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“When a language dies, it is not just the language that disappears, but the whole culture, history and knowledge archives of the speakers.”

Currently, around 8.2 percent of the Indian population speaks in tribal languages. However, these tribal languages are staring at a bleak future due to the cultural invasion from the West.


It is concerning that 197 Indian languages in India are reported to be endangered. A UNESCO report revealed that while 81 languages are vulnerable, 63 are endangered.

At least 6 tribal languages are severely endangered, 42 are critically endangered, and five languages have already become extinct.

Here is a sneak peek at five tribal languages which are limping towards an untimely death.

MAJHI in Sikkim


The most threatened language of India, Majhi, is on the verge of extinction.

Extensive research by the People’s Linguistic Survey of India (PLSI) revealed that just four spoke Majhi in India.

Interestingly, all the four belong to the same family. Living in Jorethang, south of the Sikkimese capital, Gangtok, the extended family no longer even recites the Majhi language rituals for births or weddings.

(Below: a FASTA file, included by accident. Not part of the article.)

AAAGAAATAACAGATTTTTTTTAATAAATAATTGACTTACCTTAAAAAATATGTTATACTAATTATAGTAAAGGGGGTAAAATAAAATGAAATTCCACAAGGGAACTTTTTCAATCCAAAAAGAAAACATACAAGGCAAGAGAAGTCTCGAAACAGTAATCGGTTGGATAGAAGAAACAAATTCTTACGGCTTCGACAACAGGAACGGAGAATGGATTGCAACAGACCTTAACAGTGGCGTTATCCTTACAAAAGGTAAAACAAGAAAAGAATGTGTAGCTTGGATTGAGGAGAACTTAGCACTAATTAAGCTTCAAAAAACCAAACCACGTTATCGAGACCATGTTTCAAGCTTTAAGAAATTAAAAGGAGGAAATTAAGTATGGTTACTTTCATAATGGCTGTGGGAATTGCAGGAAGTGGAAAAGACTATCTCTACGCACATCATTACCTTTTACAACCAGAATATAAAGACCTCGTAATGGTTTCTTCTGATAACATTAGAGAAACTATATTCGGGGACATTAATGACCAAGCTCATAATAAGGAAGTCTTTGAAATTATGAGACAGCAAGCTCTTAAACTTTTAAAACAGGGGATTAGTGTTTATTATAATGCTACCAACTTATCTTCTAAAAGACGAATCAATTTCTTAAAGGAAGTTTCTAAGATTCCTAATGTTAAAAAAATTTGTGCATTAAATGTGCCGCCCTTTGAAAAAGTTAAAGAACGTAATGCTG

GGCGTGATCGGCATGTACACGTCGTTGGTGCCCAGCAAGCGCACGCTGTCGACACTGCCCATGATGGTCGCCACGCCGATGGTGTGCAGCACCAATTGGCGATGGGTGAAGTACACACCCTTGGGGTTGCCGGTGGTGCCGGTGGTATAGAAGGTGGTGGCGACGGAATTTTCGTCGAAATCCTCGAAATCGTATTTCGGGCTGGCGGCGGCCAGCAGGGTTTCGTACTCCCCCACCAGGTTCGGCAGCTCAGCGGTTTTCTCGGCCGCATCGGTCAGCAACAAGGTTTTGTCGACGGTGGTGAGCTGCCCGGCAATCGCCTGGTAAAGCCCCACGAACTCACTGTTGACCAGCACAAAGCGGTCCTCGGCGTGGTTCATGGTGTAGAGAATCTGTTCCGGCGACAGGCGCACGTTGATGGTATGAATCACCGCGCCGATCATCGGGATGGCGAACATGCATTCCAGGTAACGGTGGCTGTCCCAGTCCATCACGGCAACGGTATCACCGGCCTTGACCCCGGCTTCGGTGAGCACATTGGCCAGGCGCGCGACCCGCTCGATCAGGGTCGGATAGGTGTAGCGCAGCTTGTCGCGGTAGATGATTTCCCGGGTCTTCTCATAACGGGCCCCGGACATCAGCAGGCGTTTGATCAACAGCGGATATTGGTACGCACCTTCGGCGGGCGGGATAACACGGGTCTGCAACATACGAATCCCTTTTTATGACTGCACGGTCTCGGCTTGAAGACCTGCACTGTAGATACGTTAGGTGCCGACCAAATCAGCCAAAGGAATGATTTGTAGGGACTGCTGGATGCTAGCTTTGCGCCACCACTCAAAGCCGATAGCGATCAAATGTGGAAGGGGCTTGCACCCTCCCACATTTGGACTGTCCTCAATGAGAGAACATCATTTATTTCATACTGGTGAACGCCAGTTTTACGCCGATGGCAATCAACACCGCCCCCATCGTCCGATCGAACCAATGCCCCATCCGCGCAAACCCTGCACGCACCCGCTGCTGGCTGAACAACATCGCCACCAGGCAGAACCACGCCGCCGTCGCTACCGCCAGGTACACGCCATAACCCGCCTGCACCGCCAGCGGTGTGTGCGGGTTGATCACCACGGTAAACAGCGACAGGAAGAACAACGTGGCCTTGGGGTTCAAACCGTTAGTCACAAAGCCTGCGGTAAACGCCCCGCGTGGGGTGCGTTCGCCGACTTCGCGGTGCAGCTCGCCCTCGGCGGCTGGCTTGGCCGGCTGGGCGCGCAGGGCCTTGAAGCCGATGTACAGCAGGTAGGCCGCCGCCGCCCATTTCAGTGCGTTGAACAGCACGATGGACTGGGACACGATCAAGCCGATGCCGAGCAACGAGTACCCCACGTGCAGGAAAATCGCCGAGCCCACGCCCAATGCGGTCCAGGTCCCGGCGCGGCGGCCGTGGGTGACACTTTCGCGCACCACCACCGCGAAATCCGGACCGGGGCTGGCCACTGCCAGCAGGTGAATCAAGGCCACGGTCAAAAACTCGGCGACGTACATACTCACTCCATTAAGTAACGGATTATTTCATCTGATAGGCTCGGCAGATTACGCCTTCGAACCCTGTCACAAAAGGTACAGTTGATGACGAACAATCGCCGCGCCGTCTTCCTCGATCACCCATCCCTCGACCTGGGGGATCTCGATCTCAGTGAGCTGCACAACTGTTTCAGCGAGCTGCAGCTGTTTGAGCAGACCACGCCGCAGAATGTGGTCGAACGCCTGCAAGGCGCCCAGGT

They use it only during a 16-day death ritual, during which time the community speaks to the departed person, explaining to them that they have died

MAHALI in Eastern India


Primarily spoken by the ‘Sun God’ community in eastern India, Mahali is also under serious threat of going extinct. With more and more people migrating to other places and learning other languages, the Mahali speaking population is fading away. While the community who spoke in Mahali dwelled in India, Nepal, and Bangladesh, British colonialism uprooted them from their culture when they invaded the region.

These ‘Sun God’ worshipping people are in grave need of revitalizing their language which is on the path to extinction.

KORO in Arunachal Pradesh


Koro is considered as a “hidden” language which can be traced among an isolated hill tribe in a northeastern Indian region.

However, the influence of Koro can be found in languages in the Sino-Tibetan region. Notably, 800 to 1,200 people in the East Kameng district of western Arunachal Pradesh are known to use Koro.

The clandestine language is also used by terror outfits in the regions.

SIDI in Gujarat


Sidi, also known as Habsi (Abyssinian), is a Bantu language of India, descended from Swahili. Although announced as extinct, Sidi was reported to still be spoken in the mid-20th century in Kathiawar, Gujarat.

Dimasa in Assam


Migration of people to urban areas dealt a ghastly blow to the Dimasa language which was commonly used the states of Assam and Nagaland.

It might be mentioned that the language is one of the oldest languages in India.

Extensive research is needed to find out the lost scriptures of the language.

(Picture Courtesy: outlookindia.com)

(Inputs by Varnika Mahajan)


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